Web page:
Yale’s medical education community celebrated the 10th anniversary of Medical Education Day at Yale (Med Ed Day) on June 9, 2022. Yale School of Medicine’s (YSM) Teaching and Learning Center (TLC), which implements and hosts Med Ed Day each year, launched the conference within one year after the TLC was established. This half-day conference, which includes a keynote address, small group workshops, oral presentations, and a poster session focused on medical education research and innovation, now attracts over 200 faculty, fellows, residents, students, and staff from across Yale’s health professional schools. “The research presented at Medical Education Day often then is presented at national conferences, amplifying its impact and bringing recognition to this scholarship,” says Nancy J. Brown, MD, Jean and David W. Wallace Dean and C.N.H. Long Professor of Internal Medicine.
Helping Pave a Career Path
Dana Dunne, MD, MHS, associate professor of medicine (infectious diseases); faculty associate of the TLC, points to two critical roles of Med Ed Day: community building and supporting academic clinician educator success by providing a forum for demonstrating scholarship. Dunne describes how Med Ed Day has propelled “innumerable collaborations across departments,” allowed for new mentor relationships, enhanced faculty development efforts, and fostered a sense of purpose and belonging by connecting education-oriented faculty. “So many faculty who have come together as a result of Med Ed Day are exhilarated to find others who care as much about educational issues that they do,” says Dunne. Additionally, by enabling trainees and faculty to showcase their medical education research, Dunne explains, Med Ed Day helps “pave paths for YSM trainees and faculty for viable careers in academic medical education.”
Med Ed Day, which is CME-accredited and free to attend, also has inspired some faculty to engage deeply in medical education. Thilan Wijesekera, MD, MHS, assistant professor and TLC faculty associate for clinical reasoning educator development, remembers his first Med Ed Day in 2013, when he was an intern. “Having never formally been involved in medical education up until that point, I was delightedly taken aback by the atmosphere and the wonderful manifestations of what medical education could mean. I loved that learners from all different levels, trainings, and departments could share their work to advance the teaching of medicine and knew I wanted that to be part of my future career.” Since that time, he has engaged with Med Ed Day in many capacities—such as poster presenter, workshop leader, project mentor, and panel host. “I have loved being a part of the talent and energy the event inspires and the incredible care and planning from the TLC,” adds Wijesekera.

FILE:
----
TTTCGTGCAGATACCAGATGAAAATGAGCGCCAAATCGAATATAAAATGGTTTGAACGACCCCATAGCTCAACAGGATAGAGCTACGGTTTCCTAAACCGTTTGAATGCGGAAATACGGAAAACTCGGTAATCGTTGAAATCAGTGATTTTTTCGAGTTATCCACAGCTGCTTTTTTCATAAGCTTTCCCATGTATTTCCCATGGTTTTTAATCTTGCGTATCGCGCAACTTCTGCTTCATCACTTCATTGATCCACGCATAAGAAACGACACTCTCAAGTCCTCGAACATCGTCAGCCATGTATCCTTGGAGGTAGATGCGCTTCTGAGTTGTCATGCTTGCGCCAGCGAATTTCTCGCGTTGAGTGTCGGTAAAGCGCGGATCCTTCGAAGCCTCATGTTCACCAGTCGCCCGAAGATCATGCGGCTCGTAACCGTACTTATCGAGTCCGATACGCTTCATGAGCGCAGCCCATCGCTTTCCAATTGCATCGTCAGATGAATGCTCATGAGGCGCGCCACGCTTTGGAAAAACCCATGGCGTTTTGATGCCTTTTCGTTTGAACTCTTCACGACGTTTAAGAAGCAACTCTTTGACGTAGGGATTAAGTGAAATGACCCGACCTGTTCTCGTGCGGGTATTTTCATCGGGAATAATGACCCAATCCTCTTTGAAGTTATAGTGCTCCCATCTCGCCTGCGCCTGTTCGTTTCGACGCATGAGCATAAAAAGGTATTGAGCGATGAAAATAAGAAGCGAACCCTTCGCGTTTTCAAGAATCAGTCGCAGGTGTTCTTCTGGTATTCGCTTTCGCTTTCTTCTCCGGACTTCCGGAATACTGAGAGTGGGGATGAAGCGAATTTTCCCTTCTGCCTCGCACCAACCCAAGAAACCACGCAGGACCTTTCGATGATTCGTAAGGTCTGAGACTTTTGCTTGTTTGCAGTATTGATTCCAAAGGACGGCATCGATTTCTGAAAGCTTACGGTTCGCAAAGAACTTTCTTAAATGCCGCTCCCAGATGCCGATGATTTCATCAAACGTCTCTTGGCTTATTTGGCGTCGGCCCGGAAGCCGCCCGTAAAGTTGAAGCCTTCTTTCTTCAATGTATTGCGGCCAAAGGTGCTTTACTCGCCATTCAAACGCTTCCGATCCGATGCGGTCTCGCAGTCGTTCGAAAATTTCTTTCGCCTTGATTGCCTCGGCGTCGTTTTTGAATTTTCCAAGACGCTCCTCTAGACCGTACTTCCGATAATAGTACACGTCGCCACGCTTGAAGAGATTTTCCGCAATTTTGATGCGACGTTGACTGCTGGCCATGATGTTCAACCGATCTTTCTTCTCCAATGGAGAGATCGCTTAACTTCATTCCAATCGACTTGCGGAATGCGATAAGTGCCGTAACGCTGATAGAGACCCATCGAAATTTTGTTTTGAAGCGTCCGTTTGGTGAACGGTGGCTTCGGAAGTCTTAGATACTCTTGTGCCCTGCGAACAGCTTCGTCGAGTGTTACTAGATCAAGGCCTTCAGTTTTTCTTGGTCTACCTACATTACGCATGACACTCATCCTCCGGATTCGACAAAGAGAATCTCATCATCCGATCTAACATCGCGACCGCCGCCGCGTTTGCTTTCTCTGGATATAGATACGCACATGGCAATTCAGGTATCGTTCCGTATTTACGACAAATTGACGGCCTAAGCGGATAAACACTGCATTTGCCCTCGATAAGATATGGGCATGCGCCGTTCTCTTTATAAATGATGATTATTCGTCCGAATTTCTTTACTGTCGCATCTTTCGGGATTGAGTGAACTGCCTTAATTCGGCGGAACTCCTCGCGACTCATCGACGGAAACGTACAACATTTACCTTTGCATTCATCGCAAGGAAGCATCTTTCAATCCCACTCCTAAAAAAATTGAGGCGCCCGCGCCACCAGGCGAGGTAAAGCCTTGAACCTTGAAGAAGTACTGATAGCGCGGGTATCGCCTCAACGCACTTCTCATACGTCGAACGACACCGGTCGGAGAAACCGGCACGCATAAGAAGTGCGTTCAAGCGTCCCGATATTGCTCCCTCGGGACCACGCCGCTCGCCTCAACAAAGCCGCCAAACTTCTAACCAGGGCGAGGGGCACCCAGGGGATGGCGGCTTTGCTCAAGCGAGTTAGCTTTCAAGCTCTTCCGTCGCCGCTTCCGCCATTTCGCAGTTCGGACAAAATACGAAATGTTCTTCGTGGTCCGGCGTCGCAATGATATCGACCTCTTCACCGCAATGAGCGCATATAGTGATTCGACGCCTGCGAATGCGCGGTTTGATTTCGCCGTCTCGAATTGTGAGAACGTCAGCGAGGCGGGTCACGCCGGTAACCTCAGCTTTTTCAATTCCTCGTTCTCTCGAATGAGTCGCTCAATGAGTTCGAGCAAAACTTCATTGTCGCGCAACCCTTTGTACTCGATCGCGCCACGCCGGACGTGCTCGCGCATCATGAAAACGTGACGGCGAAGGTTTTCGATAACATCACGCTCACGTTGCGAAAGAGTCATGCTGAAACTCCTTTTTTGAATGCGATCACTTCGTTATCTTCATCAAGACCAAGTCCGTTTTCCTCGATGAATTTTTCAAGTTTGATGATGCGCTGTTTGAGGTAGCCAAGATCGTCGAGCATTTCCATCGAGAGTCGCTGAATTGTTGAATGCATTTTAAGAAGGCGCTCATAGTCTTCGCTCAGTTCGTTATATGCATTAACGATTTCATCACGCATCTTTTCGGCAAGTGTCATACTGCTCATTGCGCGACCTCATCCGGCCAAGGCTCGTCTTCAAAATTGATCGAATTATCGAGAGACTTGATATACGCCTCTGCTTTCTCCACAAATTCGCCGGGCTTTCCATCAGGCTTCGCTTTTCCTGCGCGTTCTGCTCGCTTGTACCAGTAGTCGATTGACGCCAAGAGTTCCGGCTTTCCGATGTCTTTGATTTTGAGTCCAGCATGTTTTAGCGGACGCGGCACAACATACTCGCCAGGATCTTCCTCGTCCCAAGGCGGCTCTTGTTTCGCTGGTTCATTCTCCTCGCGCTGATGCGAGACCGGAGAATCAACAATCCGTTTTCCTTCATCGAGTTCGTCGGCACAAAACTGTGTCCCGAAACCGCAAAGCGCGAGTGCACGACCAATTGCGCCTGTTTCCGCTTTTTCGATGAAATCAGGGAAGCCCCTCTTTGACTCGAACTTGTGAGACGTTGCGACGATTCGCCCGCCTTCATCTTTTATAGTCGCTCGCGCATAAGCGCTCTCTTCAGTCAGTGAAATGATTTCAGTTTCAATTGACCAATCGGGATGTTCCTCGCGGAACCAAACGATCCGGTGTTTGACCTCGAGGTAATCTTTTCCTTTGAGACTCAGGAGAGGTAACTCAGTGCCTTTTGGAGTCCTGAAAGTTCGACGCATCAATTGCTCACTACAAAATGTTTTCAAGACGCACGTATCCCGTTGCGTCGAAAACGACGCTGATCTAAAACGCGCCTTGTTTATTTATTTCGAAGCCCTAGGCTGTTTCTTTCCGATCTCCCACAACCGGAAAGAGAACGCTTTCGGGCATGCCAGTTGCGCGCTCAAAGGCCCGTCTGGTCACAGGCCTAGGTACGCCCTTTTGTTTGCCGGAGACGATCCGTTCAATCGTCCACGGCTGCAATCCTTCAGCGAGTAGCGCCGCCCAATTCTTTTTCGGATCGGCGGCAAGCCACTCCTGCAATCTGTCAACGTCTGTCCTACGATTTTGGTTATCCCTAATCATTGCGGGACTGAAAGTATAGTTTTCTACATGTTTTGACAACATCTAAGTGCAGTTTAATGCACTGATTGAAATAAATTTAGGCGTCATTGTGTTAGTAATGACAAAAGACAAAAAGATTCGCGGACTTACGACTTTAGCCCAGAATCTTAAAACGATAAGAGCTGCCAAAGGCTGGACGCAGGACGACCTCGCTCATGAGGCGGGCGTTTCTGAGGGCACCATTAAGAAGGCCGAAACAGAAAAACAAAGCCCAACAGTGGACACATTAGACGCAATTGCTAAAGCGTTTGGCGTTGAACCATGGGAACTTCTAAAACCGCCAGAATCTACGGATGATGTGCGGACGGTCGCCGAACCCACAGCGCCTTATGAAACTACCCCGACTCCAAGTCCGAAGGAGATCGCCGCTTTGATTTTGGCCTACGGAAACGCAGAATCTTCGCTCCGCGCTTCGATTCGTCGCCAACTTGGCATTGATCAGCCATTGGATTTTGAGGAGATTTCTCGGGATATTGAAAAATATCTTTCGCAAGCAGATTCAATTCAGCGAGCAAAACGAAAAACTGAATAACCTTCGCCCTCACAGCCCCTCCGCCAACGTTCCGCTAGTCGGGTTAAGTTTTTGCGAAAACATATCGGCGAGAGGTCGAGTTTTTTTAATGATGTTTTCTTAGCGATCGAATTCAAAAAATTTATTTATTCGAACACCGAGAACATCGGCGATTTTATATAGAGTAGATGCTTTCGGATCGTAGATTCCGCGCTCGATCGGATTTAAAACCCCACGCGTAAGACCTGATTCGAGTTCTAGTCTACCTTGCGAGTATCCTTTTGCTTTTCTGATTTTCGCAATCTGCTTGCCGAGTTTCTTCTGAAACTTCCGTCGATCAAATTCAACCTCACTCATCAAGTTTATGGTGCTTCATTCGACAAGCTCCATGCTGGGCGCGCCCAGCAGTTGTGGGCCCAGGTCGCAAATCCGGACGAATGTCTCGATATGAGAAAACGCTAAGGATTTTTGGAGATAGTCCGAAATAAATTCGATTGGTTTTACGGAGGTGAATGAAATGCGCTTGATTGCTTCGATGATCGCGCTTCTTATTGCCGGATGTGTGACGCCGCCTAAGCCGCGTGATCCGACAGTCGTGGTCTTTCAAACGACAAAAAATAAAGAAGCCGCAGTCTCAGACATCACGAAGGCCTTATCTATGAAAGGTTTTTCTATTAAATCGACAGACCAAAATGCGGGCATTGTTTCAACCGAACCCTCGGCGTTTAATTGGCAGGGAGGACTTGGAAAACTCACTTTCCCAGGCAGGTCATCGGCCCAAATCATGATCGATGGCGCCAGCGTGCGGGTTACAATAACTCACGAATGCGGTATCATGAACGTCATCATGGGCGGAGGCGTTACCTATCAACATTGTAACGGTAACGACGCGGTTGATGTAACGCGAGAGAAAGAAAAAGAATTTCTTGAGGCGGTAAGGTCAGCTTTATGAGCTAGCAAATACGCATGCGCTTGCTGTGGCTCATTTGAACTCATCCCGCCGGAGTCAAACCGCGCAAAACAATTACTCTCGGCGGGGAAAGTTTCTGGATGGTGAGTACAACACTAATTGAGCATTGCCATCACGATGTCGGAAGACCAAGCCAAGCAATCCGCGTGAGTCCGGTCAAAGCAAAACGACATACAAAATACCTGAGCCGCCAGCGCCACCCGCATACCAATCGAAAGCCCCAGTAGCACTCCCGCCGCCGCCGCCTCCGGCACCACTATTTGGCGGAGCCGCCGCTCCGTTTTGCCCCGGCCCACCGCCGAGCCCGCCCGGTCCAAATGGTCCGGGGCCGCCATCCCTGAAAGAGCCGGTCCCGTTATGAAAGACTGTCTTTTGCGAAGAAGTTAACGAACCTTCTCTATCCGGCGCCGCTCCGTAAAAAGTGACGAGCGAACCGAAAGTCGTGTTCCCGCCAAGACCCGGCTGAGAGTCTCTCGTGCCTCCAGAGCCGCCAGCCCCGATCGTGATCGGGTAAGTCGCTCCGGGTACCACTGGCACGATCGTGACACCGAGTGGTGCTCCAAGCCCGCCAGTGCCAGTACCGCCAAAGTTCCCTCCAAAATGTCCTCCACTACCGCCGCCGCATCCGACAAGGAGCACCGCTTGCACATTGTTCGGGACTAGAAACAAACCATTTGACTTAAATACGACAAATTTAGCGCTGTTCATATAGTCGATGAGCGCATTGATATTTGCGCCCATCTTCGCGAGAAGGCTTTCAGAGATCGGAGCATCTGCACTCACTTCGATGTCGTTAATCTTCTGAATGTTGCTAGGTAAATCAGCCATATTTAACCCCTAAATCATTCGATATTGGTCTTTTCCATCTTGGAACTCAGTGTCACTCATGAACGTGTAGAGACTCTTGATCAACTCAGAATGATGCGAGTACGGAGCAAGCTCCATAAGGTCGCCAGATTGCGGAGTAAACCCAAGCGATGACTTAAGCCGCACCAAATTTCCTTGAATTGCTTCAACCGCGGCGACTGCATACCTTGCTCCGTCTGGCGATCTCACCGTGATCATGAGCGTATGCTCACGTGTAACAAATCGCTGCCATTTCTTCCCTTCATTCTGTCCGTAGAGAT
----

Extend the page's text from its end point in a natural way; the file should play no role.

Q&A: Looking Back and Ahead
In this Q&A, TLC Director and Associate Dean for Teaching and Learning Janet Hafler, EdD, reflects on how Med Ed Day has developed over the past decade and future directions it could take. Then, the TLC’s Associate Director for Curriculum and Educator Assessment John Encandela, PhD, shares additional thoughts about the value of Med Ed Day.
Janet Hafler, EdD
Do you recall where the idea came from for the first Med Ed Day?
When I started in my role as director of the TLC, I reached out to all department chairs and residency program directors and asked them what they wanted the TLC to do to elevate and support education. The most common response I received focused on the need for faculty and trainees interested in medical education to have an academic home, as well as a forum to share work and showcase and disseminate their scholarship and research. Med Ed Day was developed to fulfill this need. So, while the TLC is the academic home for faculty and trainees interested in medical education scholarship and research, Med Ed Day can be viewed as our “open house,” when everyone is invited to come and see the exciting and important work that is being done in medical education across the health professional schools at Yale.